After a long time of discussion and disagreement, a first round of tender was held. The Committee received 315 designs, 22 of which were excluded based on formal reasons (too late, etcetera). The Committee therefore had 293 projects to judge. The desire to have an international tender, not just one for Italians, resulted in the fact that designs were sent in from 13 countries, as well as from all former Italian city-states. However, the majority of the designs was from Italy (235 Italian on a total number of 293). Noteworthy is the fact that the Committee did not appoint a location in which the monument was to be built, other than the fact that it would be in Rome. That resulted in the fact that some projects chose a location that suited their designs, whereas others did not decide on a location whatsoever.
When examining the submitted projects, one sees a wide variety of designs. For example in terms of shape, everything from round, square or ‘flat’ to triangular and octagonal. Also the height varies, as well as the proposed symbols and the placement of them. In some designs, Victor Emanuel plays a minor role, in others a statue of him is prominently placed. The role of religion also very different; some architects propose a monument that is, for the most part, a cross, whereas others have no religious content whatsoever. Brice makes the following division in order to bring some categorization in the enormous diversity of designs:
- Triumph arches
- Temples and pantheon
- Designs in which a statue in dominant
- Combined structures
This division permits us to take a closer look at the reactions of art critics, the press, the people of Rome in particular and of Italy in general and of course the Committee. The Committee used two rounds of voting to give gold medals, silver medals and honorary recommendation to projects. As will be discussed later, this did not mean that the projects won in the sense that they were actually built.
Project number 196 by Ignazio Roselli Lorenzini is interesting, because the architect’s design is accompanied by an explanation of his artistic choices. He states that a triumph arch would not suit Rome, because traditionally such buildings have been used as places of commerce. Furthermore, they were only built for military success, whereas the monument for Victor Emmanuel aims to do more than exclusively honor him for his military achievements. The same can be said for equestrian statues. Temples are, according to Roselli Lorenzini, built for divinity, however not for kings. What he proposes is large column with a statue of Victor Emmanuel on top, that shows to what great heights the Risorgimento has brought Italy. Around the one high column, several (226) smaller columns had to be placed, symbolizing the staircase so the speak; the cooperation of Italians. The media were moderately positive about Roselli Lorenzini’s design.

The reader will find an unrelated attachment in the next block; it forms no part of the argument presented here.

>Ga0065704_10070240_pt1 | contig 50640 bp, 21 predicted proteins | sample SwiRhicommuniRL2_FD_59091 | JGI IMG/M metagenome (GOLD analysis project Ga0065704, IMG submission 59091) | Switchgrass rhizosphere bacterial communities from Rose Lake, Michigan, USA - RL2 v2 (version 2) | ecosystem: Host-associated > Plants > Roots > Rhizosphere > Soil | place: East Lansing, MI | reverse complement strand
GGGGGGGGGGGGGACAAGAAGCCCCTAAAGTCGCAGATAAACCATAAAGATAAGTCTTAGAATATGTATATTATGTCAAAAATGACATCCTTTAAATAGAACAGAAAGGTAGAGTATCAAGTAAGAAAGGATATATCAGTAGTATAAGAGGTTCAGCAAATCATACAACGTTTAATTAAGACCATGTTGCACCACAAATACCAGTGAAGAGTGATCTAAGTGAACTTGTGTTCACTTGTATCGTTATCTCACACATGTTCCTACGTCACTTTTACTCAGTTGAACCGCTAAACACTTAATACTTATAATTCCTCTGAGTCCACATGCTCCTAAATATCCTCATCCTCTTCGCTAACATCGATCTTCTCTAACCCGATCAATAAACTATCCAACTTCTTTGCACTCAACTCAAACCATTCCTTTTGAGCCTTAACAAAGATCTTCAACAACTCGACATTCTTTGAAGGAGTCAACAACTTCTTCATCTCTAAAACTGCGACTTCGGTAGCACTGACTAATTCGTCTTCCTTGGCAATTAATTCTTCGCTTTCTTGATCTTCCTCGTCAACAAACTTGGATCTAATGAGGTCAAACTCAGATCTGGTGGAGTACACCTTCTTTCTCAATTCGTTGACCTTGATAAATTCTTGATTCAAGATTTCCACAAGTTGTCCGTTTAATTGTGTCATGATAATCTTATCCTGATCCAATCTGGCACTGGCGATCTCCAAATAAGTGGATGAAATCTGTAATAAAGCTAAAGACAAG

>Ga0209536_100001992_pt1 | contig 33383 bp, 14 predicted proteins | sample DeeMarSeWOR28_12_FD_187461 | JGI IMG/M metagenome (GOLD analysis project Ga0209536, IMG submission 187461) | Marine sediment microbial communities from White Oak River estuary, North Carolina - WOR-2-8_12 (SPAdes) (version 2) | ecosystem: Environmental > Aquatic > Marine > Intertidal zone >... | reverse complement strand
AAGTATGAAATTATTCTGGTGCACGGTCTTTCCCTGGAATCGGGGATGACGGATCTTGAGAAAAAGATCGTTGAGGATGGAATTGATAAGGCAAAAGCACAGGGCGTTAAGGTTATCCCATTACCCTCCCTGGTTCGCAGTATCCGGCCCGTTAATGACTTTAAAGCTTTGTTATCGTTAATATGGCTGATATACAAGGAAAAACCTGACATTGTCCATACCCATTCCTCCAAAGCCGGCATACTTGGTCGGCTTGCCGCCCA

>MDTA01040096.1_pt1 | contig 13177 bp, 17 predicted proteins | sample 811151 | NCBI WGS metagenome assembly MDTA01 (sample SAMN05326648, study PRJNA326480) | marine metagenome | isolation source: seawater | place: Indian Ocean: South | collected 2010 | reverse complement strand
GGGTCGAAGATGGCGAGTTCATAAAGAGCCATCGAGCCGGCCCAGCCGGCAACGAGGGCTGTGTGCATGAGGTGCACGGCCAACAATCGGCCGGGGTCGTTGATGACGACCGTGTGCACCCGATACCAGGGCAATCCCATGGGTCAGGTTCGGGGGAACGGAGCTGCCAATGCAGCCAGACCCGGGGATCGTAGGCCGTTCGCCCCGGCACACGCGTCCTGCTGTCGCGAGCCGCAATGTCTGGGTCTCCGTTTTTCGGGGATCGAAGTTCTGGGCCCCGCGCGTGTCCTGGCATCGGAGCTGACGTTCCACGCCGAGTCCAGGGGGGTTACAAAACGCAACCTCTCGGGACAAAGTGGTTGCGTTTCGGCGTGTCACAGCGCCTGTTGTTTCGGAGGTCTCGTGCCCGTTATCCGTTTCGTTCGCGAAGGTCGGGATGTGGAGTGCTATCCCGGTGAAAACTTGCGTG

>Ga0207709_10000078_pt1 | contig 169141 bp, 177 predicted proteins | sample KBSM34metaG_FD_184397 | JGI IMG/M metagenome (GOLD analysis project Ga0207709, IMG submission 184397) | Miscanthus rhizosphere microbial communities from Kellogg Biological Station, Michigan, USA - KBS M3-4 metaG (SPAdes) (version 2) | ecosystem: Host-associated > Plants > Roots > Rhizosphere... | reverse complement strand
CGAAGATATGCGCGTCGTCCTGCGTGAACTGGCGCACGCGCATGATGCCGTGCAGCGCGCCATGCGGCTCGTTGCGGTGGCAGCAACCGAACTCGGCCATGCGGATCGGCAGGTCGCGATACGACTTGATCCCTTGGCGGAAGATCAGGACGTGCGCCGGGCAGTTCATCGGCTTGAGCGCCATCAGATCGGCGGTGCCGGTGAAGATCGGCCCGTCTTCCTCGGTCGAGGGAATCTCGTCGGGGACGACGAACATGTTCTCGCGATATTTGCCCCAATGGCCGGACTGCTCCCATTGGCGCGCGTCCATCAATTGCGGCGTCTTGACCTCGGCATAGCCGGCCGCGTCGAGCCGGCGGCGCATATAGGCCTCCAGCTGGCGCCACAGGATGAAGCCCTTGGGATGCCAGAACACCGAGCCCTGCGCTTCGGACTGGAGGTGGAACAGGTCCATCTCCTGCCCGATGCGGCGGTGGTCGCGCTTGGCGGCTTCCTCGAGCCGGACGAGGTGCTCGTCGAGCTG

As previously stated, triumph arches are mostly build for military victories. For that reason, they were considered to be inappropriate for the commemoration of Victor Emanuel and the unification of Italy. Giambattista and Basile (project number 56) (amongst others) however, proposed a triumph arch regardless of that fact. They held that with decorations with a slightly different theme than military success, a triumph arch would be an appropriate monument for Victor Emanuel. The people of Rome were very fond of this project and so were the art critics and the press. The Committee however, disliked the idea of triumph arches. Giambattista and Basile’s design was the only triumph arch to receive a gold medal. That was for its impeccable design and decoration. The idea of a triumph arch itself was refused.
Generally speaking, temples and pantheon were, for several reasons, not appreciated by the Committee. One of the more important reasons for that was the fact the intention was to build a monument that served as a memorial for Victor Emanuel, Father of the Homeland, not a monument for Victor Emanuel in the sense that he was buried there. Victor Emanuel was buried in the Pantheon in Rome, where a special alter was installed for him. This brings us to another reason to refuse the idea of a pantheon; Rome already had a major pantheon. Building another one was hardly renewing in any way. Multiple architects proposed temple, pantheons or mausoleums, some of which had domes like the Pantheon in Rome or Les Invalides in Paris. Most combined such a monument with an equestrian statue. The designs featuring pantheons were received very mildly. Art critics as well as the Committee found the designs themselves to be good, but rejected the function such monuments generally have.
As mentioned before, triumph arches and temples and pantheons were refused not only for the function they have, but also for the fact that they already existed elsewhere in Rome. This was one of the advantages of equestrian statues; only one was to be found in Rome, namely the one of Marcus Aurelius on the Capitol. The Committee was, for that reason, very fond of the idea of an equestrian statue. Most projects featured groups of statues, with a centrally placed (larger) statue of Victor Emanuel on a horse. Problem was, according to art critics, that many compositions were not synoptic enough; they were too ‘busy’ so to say and impossible for the observer to understand. The idea in general was however approved by the Committee.